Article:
• callback - This function that was scheduled to be called when the timer fires, as supplied to the createTimer() call that is now being cancelled.

    • reference - This is the reference that was either passed in to the createTimer() call, or generated and returned by the createTimer() call in response to a null value for the incoming reference parameter.

    • return value - A boolean value indicating if the specified timer could be cancelled successfully. A false return value typically indicates the timer never existed or had already fired prior to the cancellation request.

    • Exceptions Thrown - The cancelTimer() function throws an exception if the timer cancellation fails for an unexpected reason, such as an error writing to the Eventing Storage collection. (Note that cancelling stale or non-existent timers will be treated as a no-op and will not throw an exception).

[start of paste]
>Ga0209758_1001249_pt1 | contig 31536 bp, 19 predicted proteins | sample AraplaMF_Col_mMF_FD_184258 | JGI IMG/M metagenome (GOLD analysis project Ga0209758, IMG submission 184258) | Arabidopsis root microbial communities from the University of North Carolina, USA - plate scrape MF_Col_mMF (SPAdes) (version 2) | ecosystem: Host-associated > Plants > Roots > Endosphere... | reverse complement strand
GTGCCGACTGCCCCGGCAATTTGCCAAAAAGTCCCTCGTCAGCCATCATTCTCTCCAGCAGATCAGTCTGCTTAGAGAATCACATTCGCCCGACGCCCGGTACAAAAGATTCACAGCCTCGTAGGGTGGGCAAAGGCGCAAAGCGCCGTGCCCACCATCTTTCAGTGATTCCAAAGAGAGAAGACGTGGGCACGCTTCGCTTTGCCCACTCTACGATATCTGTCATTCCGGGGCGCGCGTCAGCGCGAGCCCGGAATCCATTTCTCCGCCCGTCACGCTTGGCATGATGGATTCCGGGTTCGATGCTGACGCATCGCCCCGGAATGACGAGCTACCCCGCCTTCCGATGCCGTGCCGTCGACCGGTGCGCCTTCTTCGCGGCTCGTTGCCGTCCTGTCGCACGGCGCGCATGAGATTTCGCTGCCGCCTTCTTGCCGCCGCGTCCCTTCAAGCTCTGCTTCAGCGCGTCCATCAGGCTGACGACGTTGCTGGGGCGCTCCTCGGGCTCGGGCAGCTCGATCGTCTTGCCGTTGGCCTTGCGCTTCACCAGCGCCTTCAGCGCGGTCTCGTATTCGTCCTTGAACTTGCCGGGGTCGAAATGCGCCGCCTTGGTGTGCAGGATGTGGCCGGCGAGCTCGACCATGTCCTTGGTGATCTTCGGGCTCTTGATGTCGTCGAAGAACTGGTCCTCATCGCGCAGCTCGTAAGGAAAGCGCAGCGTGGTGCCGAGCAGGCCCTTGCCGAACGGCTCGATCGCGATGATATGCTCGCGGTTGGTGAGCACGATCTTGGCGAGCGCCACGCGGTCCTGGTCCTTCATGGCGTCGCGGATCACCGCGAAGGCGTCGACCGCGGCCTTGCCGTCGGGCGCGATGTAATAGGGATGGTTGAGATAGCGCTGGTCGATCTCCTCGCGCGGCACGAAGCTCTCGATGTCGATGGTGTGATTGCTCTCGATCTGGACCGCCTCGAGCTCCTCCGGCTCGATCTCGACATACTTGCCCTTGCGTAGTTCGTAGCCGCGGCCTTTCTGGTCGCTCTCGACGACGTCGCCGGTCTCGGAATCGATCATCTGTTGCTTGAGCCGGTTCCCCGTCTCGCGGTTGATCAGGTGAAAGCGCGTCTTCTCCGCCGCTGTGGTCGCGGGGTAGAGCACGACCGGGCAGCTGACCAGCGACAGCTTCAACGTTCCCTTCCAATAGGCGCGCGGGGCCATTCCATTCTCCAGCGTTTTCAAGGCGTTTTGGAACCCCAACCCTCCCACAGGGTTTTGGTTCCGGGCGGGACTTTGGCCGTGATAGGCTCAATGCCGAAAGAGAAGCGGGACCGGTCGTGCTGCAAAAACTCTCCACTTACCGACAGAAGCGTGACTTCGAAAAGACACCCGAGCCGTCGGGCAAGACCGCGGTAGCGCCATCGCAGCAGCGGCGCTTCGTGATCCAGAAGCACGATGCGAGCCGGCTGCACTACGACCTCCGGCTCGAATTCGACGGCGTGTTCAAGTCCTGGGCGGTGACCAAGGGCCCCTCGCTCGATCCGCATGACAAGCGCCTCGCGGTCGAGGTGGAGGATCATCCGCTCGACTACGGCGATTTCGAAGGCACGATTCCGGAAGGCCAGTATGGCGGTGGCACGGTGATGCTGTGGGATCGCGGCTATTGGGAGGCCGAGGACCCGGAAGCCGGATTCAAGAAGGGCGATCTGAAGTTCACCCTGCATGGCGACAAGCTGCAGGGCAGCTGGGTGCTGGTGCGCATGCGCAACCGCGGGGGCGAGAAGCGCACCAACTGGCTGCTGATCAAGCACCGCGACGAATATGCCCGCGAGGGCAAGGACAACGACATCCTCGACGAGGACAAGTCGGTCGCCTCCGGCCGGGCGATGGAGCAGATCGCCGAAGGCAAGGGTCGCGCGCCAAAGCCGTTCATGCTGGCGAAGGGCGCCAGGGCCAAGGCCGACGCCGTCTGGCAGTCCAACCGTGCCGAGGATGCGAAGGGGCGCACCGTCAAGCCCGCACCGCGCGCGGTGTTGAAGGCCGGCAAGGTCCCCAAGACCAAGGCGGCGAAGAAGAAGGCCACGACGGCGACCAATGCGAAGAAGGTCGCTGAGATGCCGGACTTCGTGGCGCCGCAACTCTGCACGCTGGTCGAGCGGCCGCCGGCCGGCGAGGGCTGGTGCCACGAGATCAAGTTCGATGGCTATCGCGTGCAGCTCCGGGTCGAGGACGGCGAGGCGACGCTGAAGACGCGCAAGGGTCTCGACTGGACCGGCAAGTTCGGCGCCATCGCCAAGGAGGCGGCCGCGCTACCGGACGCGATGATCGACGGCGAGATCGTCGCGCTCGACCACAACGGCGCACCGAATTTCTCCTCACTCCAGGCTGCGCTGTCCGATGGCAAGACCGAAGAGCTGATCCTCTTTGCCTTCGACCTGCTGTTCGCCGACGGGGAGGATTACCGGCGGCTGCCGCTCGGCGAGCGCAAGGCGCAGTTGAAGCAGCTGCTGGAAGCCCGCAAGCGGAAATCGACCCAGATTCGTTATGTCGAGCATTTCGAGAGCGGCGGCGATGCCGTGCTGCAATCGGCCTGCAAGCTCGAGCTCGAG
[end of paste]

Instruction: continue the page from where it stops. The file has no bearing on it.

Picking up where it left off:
• The cancelTimer operation will only deletes one of the two or three documents that define the timer in KV, the other two documents will be cleaned up when the original timer (and any peer timers) was scheduled to fire.

    • the cancelTimer operation will remove two of the possible three documents that define the timer in KV leaving only the tiny common root document that was shared among all timers scheduled to fire in a given seven second period. Again this final root document will be cleaned up when the original timer (and any peer timers) were initially scheduled to fire.

    Example use of createTimer and cancelTimer:

    createTimer(DocTimerCallback, oneMinuteFromNow, meta.id, context)
    cancelTimer(DocTimerCallback, meta.id)